For an album that turns ten years old this October, Wolf Songs for Lambs has aged remarkably well. In fact, I can’t imagine listening to this in 1997, the same year Jewel, The Wallflowers, Third Eye Blind and the Spice Girls were burning up the charts. Upon listening to this album, the immediate thought is “this sounds just like Clinic or Clap Your Hands Say Yeah or any of those other hyped band-of-the-minute.” But this came out years before any of that, so I’m left wondering where this came from. I guess I should investigate early-to-mid-90s indie rock, but I just can’t get into Pavement. I’ve tried.

So, to the album at hand. I first acquired this from a friend almost two years ago along with 900 other songs. This got lost in the shuffle until I decided to listen to the whole thing from beginning to end a week or so ago. The overall mystery surrounding this band and its placement in the late-90s music hellhole has become as integral as the music to me when listening to this album. The cocky confidence that spits out of “Station Coffee” and snotty rhythm of “No Love Like That” baffle me with their relevance to today’s music and their innate catchiness. These two are the highlights of the album for me, by far. The pulsating and pounding beats mixed with 60s garage/circus keyboards of “Bipolar Summer” provide another stand out along with the opener, “When the Curtain Calls for You.”

And now is where I bring up what this band turned into after their demise: the Walkmen. I don’t like the Walkmen. I’ve tried. I like “The Rat” and “We’ve Been Had.” There are one or two other songs on Bows + Arrows that I can get behind, but overall I just find their wall of sound and pummeling and unchanging rhythms to be monotonous and void of a catchy melody. I don’t get it. I’m still trying, though. And there are moments on this album that give evidence that Hamilton Leithauser, the main difference between the two bands, is not entirely at fault for this sound. “Everybody Plays the Mime” and the album’s closing songs, “A Night in the Nursery” and “Impatient Talent Show,” do that thing that I hate for music to do: focus on creating an atmosphere. That may be fine to some people, but not me. I love the Apples in Stereo and the Hives, if that’s any indication as to my thoughts on ‘atmosphere.’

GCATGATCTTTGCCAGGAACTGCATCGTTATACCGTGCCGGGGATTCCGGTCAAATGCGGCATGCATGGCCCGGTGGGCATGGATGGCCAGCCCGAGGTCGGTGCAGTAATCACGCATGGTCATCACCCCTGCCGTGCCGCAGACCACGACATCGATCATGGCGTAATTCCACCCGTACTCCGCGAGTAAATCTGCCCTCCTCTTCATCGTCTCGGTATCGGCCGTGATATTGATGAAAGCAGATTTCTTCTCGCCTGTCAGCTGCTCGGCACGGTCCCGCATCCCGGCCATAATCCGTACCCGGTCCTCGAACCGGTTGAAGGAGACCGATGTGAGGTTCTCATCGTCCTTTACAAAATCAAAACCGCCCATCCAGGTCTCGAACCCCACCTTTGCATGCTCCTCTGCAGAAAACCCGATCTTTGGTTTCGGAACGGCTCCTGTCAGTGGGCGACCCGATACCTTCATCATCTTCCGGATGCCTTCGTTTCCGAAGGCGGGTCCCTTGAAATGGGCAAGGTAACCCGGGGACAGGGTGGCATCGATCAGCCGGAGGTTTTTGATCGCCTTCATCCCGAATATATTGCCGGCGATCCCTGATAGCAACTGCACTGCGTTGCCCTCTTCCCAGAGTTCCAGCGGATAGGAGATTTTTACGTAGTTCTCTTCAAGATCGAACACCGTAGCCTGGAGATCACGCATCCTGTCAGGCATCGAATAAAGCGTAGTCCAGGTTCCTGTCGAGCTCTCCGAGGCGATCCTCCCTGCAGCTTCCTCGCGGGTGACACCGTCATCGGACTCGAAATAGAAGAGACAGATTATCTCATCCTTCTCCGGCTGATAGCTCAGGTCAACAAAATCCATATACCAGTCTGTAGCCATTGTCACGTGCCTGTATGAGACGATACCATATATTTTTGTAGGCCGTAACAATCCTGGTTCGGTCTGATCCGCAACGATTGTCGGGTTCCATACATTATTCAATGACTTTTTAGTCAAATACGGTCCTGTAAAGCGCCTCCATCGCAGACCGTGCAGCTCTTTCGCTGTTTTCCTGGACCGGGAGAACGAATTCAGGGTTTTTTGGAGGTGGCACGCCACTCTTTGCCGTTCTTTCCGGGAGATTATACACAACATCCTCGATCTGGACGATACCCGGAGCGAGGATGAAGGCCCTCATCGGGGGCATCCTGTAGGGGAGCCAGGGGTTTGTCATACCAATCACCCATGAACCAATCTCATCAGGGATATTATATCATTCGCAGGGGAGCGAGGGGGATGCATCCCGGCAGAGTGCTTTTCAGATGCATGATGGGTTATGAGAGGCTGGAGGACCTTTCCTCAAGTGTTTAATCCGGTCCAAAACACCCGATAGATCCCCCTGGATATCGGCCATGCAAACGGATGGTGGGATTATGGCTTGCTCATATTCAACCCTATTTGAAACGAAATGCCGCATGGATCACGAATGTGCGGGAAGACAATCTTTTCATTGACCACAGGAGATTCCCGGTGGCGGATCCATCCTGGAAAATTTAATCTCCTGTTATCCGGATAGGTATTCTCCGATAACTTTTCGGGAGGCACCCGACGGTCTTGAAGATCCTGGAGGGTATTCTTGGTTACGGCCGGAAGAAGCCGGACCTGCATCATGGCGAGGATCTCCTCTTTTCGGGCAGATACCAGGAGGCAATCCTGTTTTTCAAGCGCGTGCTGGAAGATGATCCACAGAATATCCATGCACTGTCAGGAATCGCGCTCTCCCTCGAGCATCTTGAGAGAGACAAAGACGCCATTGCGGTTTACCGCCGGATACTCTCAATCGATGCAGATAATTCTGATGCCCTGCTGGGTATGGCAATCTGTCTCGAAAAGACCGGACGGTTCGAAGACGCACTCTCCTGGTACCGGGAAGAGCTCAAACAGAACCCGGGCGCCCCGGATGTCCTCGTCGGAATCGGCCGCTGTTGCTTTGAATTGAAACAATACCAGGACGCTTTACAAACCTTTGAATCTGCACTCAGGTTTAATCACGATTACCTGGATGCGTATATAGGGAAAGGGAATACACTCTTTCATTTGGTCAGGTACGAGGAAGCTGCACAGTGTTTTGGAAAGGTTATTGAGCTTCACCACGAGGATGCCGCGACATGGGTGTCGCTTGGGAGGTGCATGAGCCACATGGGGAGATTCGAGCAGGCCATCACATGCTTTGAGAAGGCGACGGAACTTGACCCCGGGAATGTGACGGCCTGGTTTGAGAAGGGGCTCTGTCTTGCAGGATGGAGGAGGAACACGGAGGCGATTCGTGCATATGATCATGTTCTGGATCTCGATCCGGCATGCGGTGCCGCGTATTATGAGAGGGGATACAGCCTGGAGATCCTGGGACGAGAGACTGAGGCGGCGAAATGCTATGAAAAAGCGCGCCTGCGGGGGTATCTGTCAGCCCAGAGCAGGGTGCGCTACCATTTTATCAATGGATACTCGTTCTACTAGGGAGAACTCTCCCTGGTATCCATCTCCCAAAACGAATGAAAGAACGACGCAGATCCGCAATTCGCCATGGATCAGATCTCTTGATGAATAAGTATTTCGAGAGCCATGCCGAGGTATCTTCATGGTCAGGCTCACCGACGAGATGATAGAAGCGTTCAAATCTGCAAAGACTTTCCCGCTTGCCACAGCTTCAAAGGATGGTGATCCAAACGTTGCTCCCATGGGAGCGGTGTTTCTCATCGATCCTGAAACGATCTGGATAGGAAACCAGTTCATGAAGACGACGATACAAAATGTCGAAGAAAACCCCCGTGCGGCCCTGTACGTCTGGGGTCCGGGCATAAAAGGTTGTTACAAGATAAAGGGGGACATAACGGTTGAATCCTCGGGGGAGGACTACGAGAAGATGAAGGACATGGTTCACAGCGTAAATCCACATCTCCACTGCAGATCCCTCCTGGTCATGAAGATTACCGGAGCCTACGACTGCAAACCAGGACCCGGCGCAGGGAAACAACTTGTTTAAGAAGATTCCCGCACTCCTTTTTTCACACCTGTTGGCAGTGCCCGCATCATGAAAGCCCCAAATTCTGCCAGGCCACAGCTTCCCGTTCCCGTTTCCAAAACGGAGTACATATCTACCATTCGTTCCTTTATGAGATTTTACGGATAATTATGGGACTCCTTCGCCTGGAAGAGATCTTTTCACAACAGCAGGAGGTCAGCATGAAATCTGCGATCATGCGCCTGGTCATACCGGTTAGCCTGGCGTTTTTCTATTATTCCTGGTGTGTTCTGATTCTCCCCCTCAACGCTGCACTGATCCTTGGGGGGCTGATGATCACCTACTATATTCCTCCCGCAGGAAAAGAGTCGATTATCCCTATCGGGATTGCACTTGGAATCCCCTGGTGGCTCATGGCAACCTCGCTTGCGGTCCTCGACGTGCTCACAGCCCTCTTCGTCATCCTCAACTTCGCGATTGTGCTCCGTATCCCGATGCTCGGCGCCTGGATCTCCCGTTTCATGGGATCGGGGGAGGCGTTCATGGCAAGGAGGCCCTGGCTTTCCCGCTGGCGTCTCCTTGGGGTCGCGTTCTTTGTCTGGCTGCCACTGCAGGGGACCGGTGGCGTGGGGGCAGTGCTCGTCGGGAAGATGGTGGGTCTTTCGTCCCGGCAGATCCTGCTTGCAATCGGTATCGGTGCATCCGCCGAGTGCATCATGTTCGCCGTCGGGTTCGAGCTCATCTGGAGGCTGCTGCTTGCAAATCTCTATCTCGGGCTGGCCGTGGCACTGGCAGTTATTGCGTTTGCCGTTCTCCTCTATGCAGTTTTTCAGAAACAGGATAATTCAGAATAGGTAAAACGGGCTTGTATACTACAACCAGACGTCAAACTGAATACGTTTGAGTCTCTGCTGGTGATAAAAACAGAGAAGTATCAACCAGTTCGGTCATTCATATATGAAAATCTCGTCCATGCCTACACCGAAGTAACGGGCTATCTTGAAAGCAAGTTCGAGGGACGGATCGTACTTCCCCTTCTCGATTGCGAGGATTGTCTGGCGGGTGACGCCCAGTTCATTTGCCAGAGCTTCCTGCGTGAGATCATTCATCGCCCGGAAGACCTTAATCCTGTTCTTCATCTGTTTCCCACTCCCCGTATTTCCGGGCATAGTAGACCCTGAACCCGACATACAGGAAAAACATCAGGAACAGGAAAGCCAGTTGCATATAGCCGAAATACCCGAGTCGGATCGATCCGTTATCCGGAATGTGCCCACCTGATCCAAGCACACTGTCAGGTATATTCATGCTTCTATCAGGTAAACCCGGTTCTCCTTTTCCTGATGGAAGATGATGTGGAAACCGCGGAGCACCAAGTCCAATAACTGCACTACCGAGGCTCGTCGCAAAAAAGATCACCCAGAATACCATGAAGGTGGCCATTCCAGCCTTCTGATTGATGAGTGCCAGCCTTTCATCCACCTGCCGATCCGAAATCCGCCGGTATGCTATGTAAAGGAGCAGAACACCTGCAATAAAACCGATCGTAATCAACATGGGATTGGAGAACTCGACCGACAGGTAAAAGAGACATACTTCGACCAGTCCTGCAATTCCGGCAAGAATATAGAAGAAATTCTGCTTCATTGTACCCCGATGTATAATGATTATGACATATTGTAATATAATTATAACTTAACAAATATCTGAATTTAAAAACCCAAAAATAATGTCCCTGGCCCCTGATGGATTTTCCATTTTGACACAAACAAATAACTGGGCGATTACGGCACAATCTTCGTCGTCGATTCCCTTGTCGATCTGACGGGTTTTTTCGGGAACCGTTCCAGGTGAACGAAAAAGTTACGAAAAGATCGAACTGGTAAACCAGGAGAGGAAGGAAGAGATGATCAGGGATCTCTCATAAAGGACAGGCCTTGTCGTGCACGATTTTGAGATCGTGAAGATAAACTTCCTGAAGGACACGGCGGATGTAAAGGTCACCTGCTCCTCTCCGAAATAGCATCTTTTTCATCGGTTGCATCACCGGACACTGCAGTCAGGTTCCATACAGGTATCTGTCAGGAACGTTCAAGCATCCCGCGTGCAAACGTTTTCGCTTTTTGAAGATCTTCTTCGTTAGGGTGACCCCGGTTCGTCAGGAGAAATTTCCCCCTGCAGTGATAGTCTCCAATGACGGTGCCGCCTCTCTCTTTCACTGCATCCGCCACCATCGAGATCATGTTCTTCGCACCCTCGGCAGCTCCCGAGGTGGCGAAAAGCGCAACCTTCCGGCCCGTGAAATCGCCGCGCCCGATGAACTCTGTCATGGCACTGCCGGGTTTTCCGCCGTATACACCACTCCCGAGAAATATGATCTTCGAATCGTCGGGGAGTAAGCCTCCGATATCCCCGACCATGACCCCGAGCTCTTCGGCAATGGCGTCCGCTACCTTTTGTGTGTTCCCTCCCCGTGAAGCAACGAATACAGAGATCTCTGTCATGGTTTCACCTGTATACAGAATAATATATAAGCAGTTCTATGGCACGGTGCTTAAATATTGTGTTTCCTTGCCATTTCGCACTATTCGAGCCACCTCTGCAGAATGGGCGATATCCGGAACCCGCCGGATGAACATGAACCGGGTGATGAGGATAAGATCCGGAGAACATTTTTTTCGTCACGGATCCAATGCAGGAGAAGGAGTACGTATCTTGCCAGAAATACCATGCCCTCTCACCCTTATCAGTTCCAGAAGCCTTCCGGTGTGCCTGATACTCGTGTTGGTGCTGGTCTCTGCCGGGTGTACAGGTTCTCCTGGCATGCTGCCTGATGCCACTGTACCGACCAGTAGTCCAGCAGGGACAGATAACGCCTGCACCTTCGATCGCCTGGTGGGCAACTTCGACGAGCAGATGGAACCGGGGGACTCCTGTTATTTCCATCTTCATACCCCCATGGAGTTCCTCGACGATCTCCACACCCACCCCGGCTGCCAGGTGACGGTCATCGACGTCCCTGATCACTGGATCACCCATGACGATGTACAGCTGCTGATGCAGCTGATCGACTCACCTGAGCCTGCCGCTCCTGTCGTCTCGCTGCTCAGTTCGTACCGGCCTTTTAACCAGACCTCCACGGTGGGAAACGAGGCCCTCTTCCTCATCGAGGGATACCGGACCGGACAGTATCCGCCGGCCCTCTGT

The album’s okay and I can get into this more so than the Walkmen. Maybe that’s because it seems like the band has more of a rebellious swagger to them (like early Strokes) than the Walkmen, a band that seems to really believe their own hype.

(out of 10)


Today was a good day. I've started to digest two highly enjoyable albums ("Black Sea" by XTC and "Visitations" by Clinic) and watched two enjoyable movies (The Big Lebowski and Dr. Strangelove). I would write detailed reviews of the movies, but they wouldn't amount to more than "they was funnys" and "I don't like ba-bombs, but I do like seeing nihilists get pained!!1" Seriously, I can't review movies. So the 100 Film Initiative soldiers on, Adaptation and Harold and Maude are next.

The evening was spent with a friend I haven't seen in a while, good time catching up. We ate at BRGR, which I pronounce exactly like it's spelled for the sheer fun of it, and did not get sick. In fact, it was delicious. I ate a hamburger that was not made by a pedophile clown! And yes, that was a McDonald's reference!

Post-BRGR (who needs consonants?!), I took my lovely guest to see Reuben Williams at UCB. This was my fifth night in a row spent at UCB. My friends back home used to be shocked when I'd call them from the line at Death By Roo Roo almost every Friday last Fall, wondering how I could go all the time. That was when it was weekly. Now it's nightly. Of course this isn't like going to see a band or a movie every night, which I think people who aren't familiar with improv may liken it to. I understand that. I can't think of anything else like improv, where everytime you go it is 100% different. It's like going over to a friend's house (their basement) and watching a never before seen episode of your favorite sitcom/humorous television show. Tuesday was Harold night, Wednesday was sketch night, Thursday was Magnet and Cage Match, I saw the Stepfathers for the first time last night, and tonight was Reuben Williams again.